Each year as Advent approaches, I look for new and more ways for our family to reflect and grow closer to God. We try to add prayer times and extra novenas to our normal routine.
Last Christmas, my husband gave me a book called, Six Sacred Rules for Families. Before beginning to discuss the “rules,” the book begins by discussing a method of reflective or contemplative prayer called the Examen. As a cradle Catholic, I am ashamed to say I hadn’t heard of this specific prayer prior to reading this book. I was intrigued by the simplicity of it and wanted to learn more about its history.
For many years, we have tried to focus at some point every day on asking each child what they liked about their day, what they thought could have gone better, how they worked to make themselves the best person they can be that day. We pray each morning that God will show each of us how to be the best “me” that we can be that day – how or what He wants us to do that day. In the evening we refocus and try to reflect on how God worked in our lives that day. At least, that is our goal. I wasn’t sure if the prayer in the morning and the questions in the evening were connecting with the children.
As I was planning what I was writing for this post, a friend posted about reading three questions to ask your child each night. The three questions very closely resembled the steps of the Examen.
- What is something that made you smile today?
- What is something that made you cry today?
- What is something you learned today?
Again, my mind went to the Examen and how to incorporate it into our family prayers.
I began to read more about the origins of the Examen and prayed about how to make it part of our routine, believing it to be the key to linking our morning prayers and dinner/bedtime routine together.
The Daily Examen is an Ignatian prayer developed by St. Ignatius. St. Ignatius thought the the prayer and spiritual exercises were a gift directly from God. The Examen helps us to see God’s hand in our daily lives. In researching the Examen, I found a few different methods of this prayer.
From Ignatian Spirituality, the basic approach to the Examen is in five steps:
- Become aware of God’s presence.
- Review the day with gratitude.
- Pay attention to your emotions.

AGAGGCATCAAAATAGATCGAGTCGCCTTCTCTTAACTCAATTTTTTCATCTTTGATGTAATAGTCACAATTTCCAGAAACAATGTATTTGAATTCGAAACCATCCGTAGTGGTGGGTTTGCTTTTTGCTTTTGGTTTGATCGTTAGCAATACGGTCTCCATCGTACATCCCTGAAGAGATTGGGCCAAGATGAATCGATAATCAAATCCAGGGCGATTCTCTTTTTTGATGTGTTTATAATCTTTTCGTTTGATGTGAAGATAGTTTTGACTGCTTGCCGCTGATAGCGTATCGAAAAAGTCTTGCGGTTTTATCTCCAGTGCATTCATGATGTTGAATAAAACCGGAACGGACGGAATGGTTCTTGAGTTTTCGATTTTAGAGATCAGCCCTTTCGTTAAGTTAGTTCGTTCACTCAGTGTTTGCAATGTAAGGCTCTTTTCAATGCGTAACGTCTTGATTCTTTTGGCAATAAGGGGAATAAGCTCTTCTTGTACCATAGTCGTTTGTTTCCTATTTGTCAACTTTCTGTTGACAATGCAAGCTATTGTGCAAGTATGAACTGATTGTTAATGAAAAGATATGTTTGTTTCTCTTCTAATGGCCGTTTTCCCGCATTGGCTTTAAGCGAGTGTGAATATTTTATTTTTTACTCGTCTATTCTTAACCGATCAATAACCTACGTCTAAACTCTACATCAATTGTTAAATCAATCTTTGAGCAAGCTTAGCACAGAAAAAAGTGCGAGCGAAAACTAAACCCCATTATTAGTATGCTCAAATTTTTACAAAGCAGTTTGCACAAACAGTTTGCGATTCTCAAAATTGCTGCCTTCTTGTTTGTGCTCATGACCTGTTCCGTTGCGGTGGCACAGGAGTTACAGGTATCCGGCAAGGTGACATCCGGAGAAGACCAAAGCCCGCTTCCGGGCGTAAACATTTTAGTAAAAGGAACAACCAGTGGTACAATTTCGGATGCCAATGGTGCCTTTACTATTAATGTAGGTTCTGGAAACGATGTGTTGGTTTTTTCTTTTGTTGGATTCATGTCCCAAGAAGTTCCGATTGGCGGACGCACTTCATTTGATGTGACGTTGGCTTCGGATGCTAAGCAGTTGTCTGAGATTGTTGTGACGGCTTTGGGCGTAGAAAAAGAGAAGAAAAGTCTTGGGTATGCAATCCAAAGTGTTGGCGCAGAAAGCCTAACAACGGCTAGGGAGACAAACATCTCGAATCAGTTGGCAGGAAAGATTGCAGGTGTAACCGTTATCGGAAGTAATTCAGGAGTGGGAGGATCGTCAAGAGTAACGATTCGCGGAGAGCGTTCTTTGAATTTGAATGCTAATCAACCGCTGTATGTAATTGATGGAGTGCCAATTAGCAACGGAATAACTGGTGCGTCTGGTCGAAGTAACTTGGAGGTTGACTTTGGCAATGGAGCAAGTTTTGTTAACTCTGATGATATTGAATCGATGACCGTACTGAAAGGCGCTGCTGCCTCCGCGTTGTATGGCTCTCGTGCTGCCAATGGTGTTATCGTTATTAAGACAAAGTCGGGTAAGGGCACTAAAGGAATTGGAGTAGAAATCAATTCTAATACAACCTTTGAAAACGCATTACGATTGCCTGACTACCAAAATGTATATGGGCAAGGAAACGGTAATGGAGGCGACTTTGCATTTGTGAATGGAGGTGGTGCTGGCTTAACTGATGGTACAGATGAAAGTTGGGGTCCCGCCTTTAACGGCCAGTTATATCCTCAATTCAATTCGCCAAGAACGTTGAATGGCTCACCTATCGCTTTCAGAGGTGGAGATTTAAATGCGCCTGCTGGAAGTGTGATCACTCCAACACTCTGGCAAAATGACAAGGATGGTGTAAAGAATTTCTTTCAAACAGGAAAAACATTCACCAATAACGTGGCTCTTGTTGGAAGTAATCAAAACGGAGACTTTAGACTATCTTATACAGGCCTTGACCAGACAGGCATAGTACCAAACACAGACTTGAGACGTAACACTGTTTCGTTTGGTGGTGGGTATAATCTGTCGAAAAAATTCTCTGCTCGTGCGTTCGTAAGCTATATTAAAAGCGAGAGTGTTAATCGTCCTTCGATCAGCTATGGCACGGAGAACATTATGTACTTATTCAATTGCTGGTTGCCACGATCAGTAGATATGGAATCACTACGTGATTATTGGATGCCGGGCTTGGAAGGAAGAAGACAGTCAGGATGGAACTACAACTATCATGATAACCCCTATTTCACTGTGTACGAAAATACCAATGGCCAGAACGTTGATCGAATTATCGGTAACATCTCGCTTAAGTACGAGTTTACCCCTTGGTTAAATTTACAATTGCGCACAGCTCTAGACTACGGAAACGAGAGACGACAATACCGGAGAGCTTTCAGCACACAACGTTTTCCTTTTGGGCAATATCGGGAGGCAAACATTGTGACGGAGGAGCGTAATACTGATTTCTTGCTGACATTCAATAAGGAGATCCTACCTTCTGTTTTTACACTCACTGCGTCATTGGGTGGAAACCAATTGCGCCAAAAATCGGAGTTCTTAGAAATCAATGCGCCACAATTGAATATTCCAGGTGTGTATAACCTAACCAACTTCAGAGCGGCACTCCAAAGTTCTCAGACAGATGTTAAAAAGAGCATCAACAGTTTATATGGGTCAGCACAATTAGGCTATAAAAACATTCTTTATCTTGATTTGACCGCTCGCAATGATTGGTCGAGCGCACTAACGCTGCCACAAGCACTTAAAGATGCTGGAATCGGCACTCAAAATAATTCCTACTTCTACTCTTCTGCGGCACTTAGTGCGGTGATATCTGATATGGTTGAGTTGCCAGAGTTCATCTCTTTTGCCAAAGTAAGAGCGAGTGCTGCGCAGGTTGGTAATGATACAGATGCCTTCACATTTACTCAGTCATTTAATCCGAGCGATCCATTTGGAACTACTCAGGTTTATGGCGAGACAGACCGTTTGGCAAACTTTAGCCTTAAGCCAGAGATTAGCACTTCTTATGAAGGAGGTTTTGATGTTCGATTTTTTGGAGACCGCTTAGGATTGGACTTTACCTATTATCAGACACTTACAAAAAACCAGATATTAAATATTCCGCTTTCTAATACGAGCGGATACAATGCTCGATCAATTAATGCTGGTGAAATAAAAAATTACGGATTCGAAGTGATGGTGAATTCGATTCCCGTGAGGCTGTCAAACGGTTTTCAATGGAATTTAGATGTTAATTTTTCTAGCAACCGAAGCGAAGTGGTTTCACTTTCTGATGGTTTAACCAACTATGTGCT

- Choose one feature of the day and pray from it.
- Look toward tomorrow.
– There are a lot of free PDFs and other materials available – Examen Resources
The Laudate app for Android discusses two approaches to the Examen. The first it calls, “CPR”:
C= Claim your blessings
P= Pinpoint victories and losses
R= Renew your loving commitment to Christ
The other method is called the Analytical Method.
- Quiet your soul and enter in God’s Presence, asking Him for light to know yourself and to know Him.
- Review the major areas of God’s will in your life, examining the level of your faithfulness to what God was asking of you. Trust that the Holy Spirit will draw your attention to what He wants you to reflect on.
- Thank God for the good that, with His grace, you were able to accomplish, ask for His forgiveness for your shortcomings and sins.
- Renew your commitment to follow Him even more closely tomorrow.
Six Sacred Rules for Families also contains an approach to the Examen. It takes the reader more thoroughly through the reflective prayer time.
- Find a comfortable place where you can secure ten or fifteen quiet minutes. Have a journal handy.
- Close your eyes and relax your body.
- Invite the Holy Spirit to be with you in prayer.
- Offer God thanks for the day and anything else that immediately comes to mind.
- Ask the Holy Spirit to give you light to see how you’ve experienced God’s grace over the past day.
- Move through the day as if you were watching it on a video.
- Ask God for forgiveness for any sins and ask for grace to grow in love in the coming day.
- Close with an Our Father.
- Write about your experience of prayer.
This book also adapts the prayer for families to pray with children.
- Quiet your children before bedtime (we find it easier to have them focus when we are eating dinner).
- Ask them what made them happy over the past day.
- Ask them what made them sad over the past day.
- Ask them what they look forward to tomorrow.
- Remind them to thank God for what made them happy, ask for God’s help when they are sad, and pray for God’s presence in the coming day.
Knowing that God is always near us and that when we don’t feel Him close it is because WE have moved away, I have begun praying not for God’s presence in the coming day but for us to be more aware of God’s presence in the coming day. The Examen is one way that our family is trying to become more aware of His presence in each moment of our lives. Especially during this time of Advent when we are called to wait and prepare not only for the birth of our Savior but for His second coming, we need to take the time to reflect and become more aware of God in order to grow closer to Him.
I hope that this brief explanation helps you to find another way to pray and grow closer to God. What new traditions is your family starting this Advent season? What is your favorite family tradition?
These examples of the Examen are excerpts from:
Six Sacred Rules of Families by Tim and Sue Muldoon
Each of these references has more detail about this beautifully simple prayer.
My prayer for each of us this Advent season is that we will indeed find God as we seek Him with all our hearts and souls as the author of Deuteronomy 4:29 writes: “Yet when you seek the LORD, your God, from there, you shall indeed find him if you search after him with all your heart and soul.”
Amy is a “cradle” Catholic who is trying to learn more about God and her faith every day. She is a wife and mom, trying to raise her children to know God. She works part-time as a pharmacist and leads a moms’ group and bible study at her church.